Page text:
Herbivorous insects are an appropriate study system for examining the linkages between nutrition and fitness. Nitrogen is a key nutrient for all animal species, because it is required to build proteins, nucleic acids and many essential body structures (Mattson 1980; Bernays & Chapman 1994). However, because plant tissue contains only a small fraction of the nitrogen contained in animal tissue, nitrogen becomes a limiting element for most herbivores (Mattson 1980; Scriber & Slansky 1981; White 1984; Slansky & Rodriguez 1987; Bernays 1998; Awmack & Leather 2002). This results in a fundamental nutritional mismatch between herbivores and their food plants; caught in what has been called the herbivore's dilemma (Pierce & Berry 2011), these creatures must reconcile their nitrogen-rich lifestyle with their nitrogen-poor diet. The cabbage butterfly, Pieris rapae, is a model organism for studying the role of nitrogen limitation because of its particularly high demands for nitrogen, with adult bodies consisting of ~13% nitrogen at eclosion (Morehouse & Rutowski 2010a). This butterfly is also useful for testing how larval nutrition affects adult fitness because several male traits related to pre- and postcopulatory fitness components have previously been identified (e.g. Suzuki et al. 1977; Bissoondath & Wiklund 1996; Wedell & Cook 1999; Morehouse & Rutowski 2010b). Finally, Morehouse & Rutowski (2010a) found that larval nitrogen availability strongly affected larval growth and development. These authors also suggested that dietary nitrogen influences key male adult traits including male ornaments such as wing coloration and nutritive nuptial gifts that are passed to the females during copulation (Morehouse 2009; Morehouse & Rutowski 2010a). In this species, females prefer to mate with more colourful males (Morehouse & Rutowski 2010b) and wing coloration is based on pterins, a group of nitrogen-rich pigments (Kayser 1985). Pieris rapae males' nuptial gift consists of a protein-rich spermatophore (Bissoondath & Wiklund 1995) that increases male reproductive success by increasing female fecundity (Watanabe & Ando 1993), remating latency (Sugawara 1979; Kandori & Ohsaki 1996) and male paternity share (Wedell & Cook 1998).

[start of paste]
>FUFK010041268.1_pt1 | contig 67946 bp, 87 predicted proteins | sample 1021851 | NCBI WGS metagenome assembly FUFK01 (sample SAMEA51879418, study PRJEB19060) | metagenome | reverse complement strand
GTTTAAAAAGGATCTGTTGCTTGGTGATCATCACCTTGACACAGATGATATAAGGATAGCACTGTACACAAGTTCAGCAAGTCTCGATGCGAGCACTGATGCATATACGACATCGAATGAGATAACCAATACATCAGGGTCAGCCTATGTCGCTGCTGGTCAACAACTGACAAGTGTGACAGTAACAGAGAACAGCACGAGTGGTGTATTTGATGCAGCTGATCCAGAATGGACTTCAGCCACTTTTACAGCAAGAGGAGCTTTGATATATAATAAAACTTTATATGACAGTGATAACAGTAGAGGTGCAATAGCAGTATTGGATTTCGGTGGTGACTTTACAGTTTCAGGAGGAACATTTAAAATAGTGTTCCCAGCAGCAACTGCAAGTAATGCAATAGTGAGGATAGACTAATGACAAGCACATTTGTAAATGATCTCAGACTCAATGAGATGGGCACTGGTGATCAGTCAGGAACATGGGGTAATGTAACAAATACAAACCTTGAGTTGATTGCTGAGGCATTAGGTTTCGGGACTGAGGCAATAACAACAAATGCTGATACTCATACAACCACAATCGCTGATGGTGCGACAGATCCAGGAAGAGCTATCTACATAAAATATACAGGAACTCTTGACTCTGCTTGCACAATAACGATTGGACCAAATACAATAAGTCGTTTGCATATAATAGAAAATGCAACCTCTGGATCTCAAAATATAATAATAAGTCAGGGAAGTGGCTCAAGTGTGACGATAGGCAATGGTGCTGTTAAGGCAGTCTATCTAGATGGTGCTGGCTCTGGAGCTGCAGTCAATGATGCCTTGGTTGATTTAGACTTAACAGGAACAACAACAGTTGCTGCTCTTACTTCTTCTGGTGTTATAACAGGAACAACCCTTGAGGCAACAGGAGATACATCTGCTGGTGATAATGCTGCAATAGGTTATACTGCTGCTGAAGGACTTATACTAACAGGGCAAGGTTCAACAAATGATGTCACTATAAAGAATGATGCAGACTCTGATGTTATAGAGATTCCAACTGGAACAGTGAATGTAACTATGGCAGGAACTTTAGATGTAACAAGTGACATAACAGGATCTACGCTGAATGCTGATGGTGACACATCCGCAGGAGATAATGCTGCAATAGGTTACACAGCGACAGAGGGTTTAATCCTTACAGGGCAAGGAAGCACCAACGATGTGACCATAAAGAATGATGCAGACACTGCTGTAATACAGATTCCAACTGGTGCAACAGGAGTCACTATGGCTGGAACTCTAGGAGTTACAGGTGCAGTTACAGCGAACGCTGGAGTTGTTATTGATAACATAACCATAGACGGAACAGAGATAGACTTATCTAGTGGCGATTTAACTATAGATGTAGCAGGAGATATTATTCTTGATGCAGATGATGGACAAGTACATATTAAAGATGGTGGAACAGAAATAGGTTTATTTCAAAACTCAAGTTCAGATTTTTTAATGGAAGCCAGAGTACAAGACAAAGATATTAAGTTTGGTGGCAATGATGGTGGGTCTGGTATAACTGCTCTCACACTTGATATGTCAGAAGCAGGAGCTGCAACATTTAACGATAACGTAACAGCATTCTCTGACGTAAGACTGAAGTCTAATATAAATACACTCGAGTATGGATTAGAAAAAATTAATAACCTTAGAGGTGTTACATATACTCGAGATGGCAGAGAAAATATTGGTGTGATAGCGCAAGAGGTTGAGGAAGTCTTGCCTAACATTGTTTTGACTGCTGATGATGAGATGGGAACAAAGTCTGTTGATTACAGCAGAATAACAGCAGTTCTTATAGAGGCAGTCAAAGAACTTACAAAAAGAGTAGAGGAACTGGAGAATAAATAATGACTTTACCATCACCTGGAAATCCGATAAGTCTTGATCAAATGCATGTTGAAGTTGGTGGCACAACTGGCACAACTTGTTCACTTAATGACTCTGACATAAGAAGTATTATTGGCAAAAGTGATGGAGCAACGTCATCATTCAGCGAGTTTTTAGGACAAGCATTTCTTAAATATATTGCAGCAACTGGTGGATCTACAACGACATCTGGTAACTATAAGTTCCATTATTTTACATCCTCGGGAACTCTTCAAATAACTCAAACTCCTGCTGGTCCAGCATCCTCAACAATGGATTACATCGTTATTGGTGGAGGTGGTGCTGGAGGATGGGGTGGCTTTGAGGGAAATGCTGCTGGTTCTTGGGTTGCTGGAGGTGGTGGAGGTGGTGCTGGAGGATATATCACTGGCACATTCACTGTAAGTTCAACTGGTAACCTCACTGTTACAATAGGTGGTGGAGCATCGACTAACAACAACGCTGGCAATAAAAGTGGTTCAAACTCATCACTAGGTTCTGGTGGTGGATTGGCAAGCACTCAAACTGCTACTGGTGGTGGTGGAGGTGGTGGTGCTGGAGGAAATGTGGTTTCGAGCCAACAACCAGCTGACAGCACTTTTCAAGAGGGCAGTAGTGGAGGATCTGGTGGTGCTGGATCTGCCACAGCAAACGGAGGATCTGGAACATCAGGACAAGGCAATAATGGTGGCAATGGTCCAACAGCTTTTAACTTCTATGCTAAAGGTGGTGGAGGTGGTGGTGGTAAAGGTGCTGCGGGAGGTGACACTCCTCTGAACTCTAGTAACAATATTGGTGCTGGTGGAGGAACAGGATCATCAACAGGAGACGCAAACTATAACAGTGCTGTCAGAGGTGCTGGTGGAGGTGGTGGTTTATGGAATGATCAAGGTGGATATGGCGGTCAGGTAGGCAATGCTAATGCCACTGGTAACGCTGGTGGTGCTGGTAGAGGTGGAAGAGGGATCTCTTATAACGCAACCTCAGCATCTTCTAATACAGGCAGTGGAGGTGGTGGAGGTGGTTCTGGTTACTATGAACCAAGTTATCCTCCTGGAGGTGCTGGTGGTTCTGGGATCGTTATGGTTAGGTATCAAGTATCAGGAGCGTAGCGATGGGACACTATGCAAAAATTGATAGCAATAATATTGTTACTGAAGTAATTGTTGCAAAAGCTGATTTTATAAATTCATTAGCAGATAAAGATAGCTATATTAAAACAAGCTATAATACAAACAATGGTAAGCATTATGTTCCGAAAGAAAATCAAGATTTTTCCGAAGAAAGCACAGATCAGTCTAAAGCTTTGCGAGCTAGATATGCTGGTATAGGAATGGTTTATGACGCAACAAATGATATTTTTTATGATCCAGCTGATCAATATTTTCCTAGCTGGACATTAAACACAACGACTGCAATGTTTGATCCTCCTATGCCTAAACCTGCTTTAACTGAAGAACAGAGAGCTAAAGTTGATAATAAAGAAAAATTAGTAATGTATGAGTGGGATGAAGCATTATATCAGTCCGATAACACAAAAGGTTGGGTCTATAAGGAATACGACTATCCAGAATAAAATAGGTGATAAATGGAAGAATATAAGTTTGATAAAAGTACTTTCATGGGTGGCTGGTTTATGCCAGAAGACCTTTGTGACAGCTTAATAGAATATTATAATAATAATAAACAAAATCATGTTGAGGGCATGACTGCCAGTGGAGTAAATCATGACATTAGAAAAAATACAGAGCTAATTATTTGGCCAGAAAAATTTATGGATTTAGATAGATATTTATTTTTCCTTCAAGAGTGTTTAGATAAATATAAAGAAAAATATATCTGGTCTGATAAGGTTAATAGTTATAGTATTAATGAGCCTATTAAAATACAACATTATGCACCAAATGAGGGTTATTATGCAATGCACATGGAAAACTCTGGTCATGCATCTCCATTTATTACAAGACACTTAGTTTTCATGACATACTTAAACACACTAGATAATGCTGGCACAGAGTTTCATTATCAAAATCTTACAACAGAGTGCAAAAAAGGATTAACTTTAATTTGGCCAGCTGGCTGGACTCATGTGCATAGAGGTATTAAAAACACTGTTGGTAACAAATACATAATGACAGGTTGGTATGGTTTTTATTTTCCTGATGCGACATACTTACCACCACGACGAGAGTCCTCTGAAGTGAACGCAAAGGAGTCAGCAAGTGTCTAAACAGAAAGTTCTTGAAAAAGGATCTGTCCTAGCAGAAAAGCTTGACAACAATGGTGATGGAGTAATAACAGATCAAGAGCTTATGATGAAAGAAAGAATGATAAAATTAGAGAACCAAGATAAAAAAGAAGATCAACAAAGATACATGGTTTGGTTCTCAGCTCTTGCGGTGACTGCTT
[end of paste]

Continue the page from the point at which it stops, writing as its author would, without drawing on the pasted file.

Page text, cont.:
In this study, I adopt a holistic approach to address the long-standing question of how adult fitness of an herbivorous insect is affected by the larval nutritional environment. I manipulated larval dietary nitrogen availability and measured its effects on adult fitness through three different pathways: development time, adult size and latent effects. In addition, I measured a suite of adult male fitness components in a setting that approximates natural conditions for the cabbage butterfly. Using this approach, I expected to gain a more comprehensive picture of how dietary nitrogen influenced male adult fitness in an organism with a complex life cycle.